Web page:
But we are yet to know whether the Nepal government has ever raised the issue of the sankalpa prastav. If Nepal asks for it and if India rejects it, then the only option left for Nepal is to apply the provision that the “Treaty shall be reviewed by both the parties at ten (10) years’ interval or earlier as required by either party and make amendments thereto, if necessary” according to Article 12 (3). Unfortunately, nothing has been done though the implementation of the treaty has been held up for 13 years. If all had gone well, the Pancheshwor dam should have been in place some three years ago, and the miraculous official figure of 46 billion plus annual profit should already have been flowing in by now!

This is not the only hurdle in the Mahakali Treaty. There are problems regarding the equal sharing of the Mahakali waters despite the fact that there are also claims of the whole river being under Nepal’s full ownership. That, in fact, should have been the case if Nepal’s western border is to be considered extending all the way to the other side of the Mahakali River and if the Sugauli Treaty of 1816 is to be declared invalid. Further, if Nepal is to prove that the source of the Mahakali River is on Nepali territory then, yes, the Mahakali River is to belong to Nepal. But the question is not even this big. It is more about whether Nepal owns its equal share of 50 percent of the Mahakali waters at least. So far, after the current Indian claim, Nepal’s share of water only accounts for some 4 percent after deducting the amount of water already claimed by India from the Sarada Barrage. If this is to be the case, then all the credit for such loss to Nepal goes to the 1920 British-India Sarada agreement, and the “landmark” Mahakali Treaty only to legitimise it!

No doubt, the treaty has a serious flaw in its claim that Nepal and India “have equal entitlement in the utilisation of the waters of the Mahakali River without prejudice to their respective existing consumptive uses of the waters of the Mahakali River” (Article 3) — the main basis for India to further its claim. But interestingly, it also does not refer explicitly to the water already used in and through the Sarada Barrage. Legally speaking, the Indian claim of the old Sarada Barrage water under the principle of prior use right also does not stand strong as the 1920 agreement has already been replaced by the Mahakali Treaty.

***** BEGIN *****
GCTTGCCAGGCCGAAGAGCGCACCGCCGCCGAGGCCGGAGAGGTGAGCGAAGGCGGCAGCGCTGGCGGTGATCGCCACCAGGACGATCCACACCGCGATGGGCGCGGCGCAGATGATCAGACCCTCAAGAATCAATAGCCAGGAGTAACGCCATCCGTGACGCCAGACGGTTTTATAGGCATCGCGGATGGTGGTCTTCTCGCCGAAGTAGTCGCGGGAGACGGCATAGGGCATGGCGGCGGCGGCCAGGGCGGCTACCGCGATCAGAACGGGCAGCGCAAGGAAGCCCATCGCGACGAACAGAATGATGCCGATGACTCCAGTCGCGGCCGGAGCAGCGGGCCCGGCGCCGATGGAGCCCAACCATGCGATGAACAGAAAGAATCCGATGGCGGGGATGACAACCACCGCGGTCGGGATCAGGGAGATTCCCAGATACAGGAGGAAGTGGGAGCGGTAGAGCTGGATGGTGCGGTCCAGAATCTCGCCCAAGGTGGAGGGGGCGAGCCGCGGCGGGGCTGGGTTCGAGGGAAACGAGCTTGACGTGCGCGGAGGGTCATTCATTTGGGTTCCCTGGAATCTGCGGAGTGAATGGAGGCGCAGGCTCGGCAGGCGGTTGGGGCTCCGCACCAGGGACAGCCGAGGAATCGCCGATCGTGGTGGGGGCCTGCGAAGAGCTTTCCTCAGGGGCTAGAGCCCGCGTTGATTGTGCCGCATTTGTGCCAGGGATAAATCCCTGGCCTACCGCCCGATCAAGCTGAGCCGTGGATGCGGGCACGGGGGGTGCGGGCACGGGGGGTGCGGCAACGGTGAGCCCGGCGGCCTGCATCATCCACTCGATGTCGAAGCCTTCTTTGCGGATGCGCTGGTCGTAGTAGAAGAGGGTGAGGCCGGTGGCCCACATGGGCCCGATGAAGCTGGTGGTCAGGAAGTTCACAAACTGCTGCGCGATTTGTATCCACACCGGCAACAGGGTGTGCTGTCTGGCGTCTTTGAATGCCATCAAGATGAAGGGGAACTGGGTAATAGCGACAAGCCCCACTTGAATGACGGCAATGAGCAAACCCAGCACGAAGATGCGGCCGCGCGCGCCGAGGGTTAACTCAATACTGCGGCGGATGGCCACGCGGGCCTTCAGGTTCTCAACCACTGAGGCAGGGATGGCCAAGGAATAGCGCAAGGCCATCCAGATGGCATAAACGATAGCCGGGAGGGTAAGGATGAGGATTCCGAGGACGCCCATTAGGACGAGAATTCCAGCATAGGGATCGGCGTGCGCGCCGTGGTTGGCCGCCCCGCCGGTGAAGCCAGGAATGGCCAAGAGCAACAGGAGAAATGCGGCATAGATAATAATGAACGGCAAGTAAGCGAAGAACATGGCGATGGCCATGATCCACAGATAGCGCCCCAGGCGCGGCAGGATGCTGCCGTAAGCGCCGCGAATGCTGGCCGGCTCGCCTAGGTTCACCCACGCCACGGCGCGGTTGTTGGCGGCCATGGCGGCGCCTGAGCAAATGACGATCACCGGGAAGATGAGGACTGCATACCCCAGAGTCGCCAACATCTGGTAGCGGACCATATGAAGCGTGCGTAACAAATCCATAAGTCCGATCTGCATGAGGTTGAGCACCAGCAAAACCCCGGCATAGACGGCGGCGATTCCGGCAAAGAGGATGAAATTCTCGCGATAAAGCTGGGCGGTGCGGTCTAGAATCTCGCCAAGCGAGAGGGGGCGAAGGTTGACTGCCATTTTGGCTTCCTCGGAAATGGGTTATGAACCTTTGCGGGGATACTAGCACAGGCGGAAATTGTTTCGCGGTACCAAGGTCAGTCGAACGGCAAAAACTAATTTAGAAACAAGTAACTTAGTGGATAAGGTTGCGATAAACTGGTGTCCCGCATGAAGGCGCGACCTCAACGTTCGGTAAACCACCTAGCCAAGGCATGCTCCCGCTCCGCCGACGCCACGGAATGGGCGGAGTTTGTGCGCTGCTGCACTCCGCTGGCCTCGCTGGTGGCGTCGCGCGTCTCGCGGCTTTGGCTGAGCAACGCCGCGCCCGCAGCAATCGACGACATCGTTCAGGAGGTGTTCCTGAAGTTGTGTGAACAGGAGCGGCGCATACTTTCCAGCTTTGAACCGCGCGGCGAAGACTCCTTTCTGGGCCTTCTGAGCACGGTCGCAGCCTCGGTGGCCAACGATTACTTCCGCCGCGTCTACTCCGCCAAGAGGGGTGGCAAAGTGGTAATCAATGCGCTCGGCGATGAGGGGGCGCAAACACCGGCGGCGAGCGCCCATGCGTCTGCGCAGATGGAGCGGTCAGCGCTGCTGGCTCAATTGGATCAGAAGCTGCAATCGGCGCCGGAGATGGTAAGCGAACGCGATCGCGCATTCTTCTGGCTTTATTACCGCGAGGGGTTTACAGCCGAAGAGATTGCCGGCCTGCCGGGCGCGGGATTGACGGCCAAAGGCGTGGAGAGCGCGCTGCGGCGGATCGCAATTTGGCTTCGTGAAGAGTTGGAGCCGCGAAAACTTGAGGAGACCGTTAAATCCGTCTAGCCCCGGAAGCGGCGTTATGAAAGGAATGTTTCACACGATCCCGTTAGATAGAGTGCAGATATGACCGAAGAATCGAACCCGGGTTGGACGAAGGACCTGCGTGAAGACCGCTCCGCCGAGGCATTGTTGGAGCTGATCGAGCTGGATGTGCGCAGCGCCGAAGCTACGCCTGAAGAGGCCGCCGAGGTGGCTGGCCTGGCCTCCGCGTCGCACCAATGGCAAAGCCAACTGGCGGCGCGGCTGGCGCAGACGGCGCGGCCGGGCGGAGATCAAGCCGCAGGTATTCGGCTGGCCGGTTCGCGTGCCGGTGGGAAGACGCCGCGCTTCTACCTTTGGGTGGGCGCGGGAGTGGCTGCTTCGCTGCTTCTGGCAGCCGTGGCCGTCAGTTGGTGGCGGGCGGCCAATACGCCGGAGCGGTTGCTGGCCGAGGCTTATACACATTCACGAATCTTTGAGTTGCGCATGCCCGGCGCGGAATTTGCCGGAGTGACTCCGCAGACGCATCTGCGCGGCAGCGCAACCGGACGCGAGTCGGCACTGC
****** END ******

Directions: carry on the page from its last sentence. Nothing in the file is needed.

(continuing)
This, in fact, has been the main reason why the Nepali and India teams have failed to agree on the content of the Detailed Project Report (DPR) to date. If so, then what the Pokhara meeting should do first is negotiate the sankalpa prastav provisions, clarify this “existing consumptive uses” controversy and review the treaty with the many other concerns Nepal has. They include the guarantee of 50 percent ownership over all the Mahakali waters at the minimum, the pricing of Nepal’s share of unused water bought by India as well as an agreement on the power export rate from Pancheshwor, if and when it is built.

Future of Pancheshwor and more

Going ahead with the Pancheshwor DPR and the construction of the dam without correcting the Mahakali injustice is simply unacceptable to Nepal. Whether the Pancheshwor dam will be economically, financially and environmentally feasible for Nepal and India, given the destructions that such large dams bring, is a different question to be resolved separately. Nepal and India must discuss a long-term water sharing strategy and plans in line with the 1997 UN Convention on the Law of the Non-Navigational Uses of International Watercourses.

But if this meeting fails to discuss these fundamental issues and problems relating to Nepal-India co-operation in the field of water and energy resource development, then the future of these and other agreements and projects will be even more difficult once Nepal enters the era of democratic federalism. This is the time for both countries to give up “business-as-usual” and come up with a framework and principle-based water and energy cooperation strategy for regional prosperity based on the “win-win” principle. For this, the politics of “flawed water” between the two countries must be corrected sooner rather than later.